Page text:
Wednesday, July 09, 2008

Haleigh Poutre to Go to School and be Adopted

The Boston Globe is reporting how far Haleigh Poutre has progressed since bioethicists, social workers, and courts decided to dehydrate her to death. From the story:

Haleigh, now 14, has stayed for more than two years at Franciscan Hospital for Children in Brighton, where she is described as a friendly child who routinely smiles and waves at staff. Haleigh can speak some words and attends a day school in a wheelchair. A juvenile court judge has declared that Haleigh is functioning at a level "too high" for placement in a nursing home, and she is likely to go into an adoptive home with a personal assistant or a group home.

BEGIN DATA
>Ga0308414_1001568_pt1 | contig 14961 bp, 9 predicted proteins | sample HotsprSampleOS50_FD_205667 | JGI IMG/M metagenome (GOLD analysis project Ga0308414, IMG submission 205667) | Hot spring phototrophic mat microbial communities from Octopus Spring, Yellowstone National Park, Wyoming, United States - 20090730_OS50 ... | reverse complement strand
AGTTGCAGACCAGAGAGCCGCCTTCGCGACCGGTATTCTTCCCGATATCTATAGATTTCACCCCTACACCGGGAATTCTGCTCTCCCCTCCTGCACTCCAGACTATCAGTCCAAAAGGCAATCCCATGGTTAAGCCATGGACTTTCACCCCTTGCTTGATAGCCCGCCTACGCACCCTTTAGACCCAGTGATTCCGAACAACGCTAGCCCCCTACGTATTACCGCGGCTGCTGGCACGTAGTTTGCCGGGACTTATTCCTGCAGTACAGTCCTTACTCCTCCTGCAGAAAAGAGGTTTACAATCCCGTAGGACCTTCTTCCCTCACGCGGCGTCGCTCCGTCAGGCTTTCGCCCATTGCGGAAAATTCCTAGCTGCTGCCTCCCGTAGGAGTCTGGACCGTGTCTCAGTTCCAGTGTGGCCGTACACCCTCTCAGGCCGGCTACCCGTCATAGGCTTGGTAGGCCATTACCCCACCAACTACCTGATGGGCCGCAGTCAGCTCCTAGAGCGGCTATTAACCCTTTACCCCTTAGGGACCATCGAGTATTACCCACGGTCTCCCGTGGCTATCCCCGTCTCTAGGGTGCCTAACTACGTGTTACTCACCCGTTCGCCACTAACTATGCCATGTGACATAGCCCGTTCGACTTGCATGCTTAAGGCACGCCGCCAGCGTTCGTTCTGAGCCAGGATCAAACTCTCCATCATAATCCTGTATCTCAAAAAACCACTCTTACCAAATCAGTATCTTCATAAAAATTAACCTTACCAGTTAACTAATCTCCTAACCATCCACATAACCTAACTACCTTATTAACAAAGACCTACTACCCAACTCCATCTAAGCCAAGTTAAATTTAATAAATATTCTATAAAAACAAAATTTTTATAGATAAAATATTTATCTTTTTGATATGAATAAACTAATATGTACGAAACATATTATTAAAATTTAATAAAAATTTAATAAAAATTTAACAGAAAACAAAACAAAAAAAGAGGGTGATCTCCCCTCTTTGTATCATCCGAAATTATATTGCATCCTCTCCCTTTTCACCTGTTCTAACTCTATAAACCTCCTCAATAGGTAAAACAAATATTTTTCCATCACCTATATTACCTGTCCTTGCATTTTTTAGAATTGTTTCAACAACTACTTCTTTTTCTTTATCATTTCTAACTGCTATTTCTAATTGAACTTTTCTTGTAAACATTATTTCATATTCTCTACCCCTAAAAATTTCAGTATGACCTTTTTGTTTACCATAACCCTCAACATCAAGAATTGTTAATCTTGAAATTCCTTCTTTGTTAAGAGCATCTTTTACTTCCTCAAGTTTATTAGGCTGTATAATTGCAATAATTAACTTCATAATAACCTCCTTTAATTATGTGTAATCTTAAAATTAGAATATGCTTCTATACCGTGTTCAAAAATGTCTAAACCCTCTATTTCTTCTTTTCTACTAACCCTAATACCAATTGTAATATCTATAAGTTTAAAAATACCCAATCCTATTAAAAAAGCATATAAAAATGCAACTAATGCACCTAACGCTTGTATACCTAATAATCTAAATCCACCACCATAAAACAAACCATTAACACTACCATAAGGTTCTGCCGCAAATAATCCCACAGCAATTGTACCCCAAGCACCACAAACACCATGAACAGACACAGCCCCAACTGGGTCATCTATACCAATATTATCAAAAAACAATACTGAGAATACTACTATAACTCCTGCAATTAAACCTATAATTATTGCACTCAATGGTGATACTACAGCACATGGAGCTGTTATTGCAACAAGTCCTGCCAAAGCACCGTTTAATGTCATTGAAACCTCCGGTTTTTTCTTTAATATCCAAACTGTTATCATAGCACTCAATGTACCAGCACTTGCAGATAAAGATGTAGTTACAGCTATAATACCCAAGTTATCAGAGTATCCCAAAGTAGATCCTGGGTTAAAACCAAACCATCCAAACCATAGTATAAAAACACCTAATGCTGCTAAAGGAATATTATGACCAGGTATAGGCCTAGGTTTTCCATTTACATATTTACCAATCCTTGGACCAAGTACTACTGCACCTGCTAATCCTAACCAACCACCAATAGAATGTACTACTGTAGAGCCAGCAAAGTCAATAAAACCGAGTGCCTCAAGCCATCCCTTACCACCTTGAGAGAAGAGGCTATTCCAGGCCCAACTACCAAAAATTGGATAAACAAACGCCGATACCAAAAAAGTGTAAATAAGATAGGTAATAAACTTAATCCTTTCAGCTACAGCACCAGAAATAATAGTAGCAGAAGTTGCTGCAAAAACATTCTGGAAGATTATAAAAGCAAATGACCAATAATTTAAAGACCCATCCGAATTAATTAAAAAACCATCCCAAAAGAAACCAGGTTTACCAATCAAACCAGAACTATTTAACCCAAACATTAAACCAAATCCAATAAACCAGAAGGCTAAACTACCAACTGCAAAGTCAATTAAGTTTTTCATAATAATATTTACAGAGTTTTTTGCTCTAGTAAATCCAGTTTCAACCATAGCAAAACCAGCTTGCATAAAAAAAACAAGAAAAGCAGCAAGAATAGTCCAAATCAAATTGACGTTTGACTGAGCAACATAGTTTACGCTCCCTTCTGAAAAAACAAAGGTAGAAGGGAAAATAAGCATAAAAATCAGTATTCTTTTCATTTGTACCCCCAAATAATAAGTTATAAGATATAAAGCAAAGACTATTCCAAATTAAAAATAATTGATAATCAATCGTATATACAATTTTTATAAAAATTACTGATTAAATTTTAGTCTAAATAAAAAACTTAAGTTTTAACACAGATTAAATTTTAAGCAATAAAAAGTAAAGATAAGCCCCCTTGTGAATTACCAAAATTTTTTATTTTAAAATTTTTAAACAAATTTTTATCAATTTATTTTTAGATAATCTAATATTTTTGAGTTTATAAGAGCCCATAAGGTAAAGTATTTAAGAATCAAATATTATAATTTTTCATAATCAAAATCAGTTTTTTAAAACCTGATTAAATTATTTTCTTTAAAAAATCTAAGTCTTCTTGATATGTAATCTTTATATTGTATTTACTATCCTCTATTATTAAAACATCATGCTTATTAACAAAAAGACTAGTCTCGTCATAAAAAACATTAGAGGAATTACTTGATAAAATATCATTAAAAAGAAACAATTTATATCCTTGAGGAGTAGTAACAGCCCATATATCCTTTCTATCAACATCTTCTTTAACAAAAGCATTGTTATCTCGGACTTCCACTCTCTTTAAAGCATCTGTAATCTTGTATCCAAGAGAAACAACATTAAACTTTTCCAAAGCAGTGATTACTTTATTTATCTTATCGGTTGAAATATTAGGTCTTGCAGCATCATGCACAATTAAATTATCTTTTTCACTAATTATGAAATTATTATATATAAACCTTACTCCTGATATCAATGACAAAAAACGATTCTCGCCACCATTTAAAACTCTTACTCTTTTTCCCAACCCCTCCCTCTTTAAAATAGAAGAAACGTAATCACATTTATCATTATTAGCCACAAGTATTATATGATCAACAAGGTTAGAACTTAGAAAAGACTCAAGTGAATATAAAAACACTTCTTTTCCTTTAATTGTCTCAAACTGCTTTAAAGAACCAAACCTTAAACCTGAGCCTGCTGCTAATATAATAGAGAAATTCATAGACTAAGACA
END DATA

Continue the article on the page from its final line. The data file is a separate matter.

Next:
It is so typical that the reporter, who did such a thorough job of exposing how Haleigh was failed by those who should have protected her when she was being abused, barely scratched the issue of the dehydration order.

Here is the key question: Will anyone learn the lesson of this case?

Answer: Nope. Legislation is pending in MA requiring second opinions in such cases, but at the time the order was made, the second pair of eyes would probably also have found her to be unresponsive, and gone along with the dehydration.

It isn't the responsiveness that matters, it is the humanity of the patient. But accepting this view gets in the way of too many agendas.